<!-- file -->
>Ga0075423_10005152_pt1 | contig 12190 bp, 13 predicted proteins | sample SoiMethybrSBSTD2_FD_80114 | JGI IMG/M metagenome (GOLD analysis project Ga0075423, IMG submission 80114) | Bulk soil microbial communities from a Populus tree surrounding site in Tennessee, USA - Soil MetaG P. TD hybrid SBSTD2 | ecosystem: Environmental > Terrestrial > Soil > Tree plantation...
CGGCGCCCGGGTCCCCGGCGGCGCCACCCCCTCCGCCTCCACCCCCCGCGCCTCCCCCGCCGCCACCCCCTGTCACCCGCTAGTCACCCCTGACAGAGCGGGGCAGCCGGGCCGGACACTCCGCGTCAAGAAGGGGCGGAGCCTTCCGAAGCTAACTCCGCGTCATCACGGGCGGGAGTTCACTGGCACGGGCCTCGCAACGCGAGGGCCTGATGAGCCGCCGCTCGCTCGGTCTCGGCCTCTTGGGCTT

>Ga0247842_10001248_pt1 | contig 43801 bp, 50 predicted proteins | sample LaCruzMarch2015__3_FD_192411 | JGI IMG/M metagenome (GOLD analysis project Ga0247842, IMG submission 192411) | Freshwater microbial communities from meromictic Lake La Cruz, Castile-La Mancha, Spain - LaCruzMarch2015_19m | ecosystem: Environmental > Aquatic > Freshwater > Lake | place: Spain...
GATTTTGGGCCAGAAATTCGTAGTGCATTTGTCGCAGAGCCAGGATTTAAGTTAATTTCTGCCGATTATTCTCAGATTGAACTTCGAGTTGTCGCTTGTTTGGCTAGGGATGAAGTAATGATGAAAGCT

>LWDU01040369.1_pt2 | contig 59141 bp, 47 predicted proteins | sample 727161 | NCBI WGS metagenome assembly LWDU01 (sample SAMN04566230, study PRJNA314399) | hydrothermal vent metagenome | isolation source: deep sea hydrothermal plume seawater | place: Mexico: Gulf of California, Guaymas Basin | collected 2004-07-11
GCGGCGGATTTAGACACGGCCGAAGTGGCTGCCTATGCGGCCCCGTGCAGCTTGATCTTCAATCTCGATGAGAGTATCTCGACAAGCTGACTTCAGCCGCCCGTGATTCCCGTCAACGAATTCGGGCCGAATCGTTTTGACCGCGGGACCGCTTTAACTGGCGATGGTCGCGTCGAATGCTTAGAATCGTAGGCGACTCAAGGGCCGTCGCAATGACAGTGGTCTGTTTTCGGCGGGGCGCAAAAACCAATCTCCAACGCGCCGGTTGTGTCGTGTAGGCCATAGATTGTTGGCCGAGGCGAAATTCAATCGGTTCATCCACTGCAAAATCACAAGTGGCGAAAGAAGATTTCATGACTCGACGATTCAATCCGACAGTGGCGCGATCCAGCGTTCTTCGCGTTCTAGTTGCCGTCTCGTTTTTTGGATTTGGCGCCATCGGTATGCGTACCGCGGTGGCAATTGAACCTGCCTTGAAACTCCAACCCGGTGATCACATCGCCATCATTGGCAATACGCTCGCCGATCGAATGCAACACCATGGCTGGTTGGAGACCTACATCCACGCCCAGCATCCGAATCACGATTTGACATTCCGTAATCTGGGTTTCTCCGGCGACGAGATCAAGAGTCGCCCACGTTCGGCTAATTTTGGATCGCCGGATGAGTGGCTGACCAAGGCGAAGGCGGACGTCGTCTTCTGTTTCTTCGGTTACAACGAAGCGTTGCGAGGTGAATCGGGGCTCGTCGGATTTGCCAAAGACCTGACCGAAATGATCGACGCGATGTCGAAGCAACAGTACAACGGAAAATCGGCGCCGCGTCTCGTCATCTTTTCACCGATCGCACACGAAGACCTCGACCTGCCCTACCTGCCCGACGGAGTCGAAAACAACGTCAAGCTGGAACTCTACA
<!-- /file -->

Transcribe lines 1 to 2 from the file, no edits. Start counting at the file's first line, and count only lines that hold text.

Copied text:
>Ga0075423_10005152_pt1 | contig 12190 bp, 13 predicted proteins | sample SoiMethybrSBSTD2_FD_80114 | JGI IMG/M metagenome (GOLD analysis project Ga0075423, IMG submission 80114) | Bulk soil microbial communities from a Populus tree surrounding site in Tennessee, USA - Soil MetaG P. TD hybrid SBSTD2 | ecosystem: Environmental > Terrestrial > Soil > Tree plantation...
CGGCGCCCGGGTCCCCGGCGGCGCCACCCCCTCCGCCTCCACCCCCCGCGCCTCCCCCGCCGCCACCCCCTGTCACCCGCTAGTCACCCCTGACAGAGCGGGGCAGCCGGGCCGGACACTCCGCGTCAAGAAGGGGCGGAGCCTTCCGAAGCTAACTCCGCGTCATCACGGGCGGGAGTTCACTGGCACGGGCCTCGCAACGCGAGGGCCTGATGAGCCGCCGCTCGCTCGGTCTCGGCCTCTTGGGCTT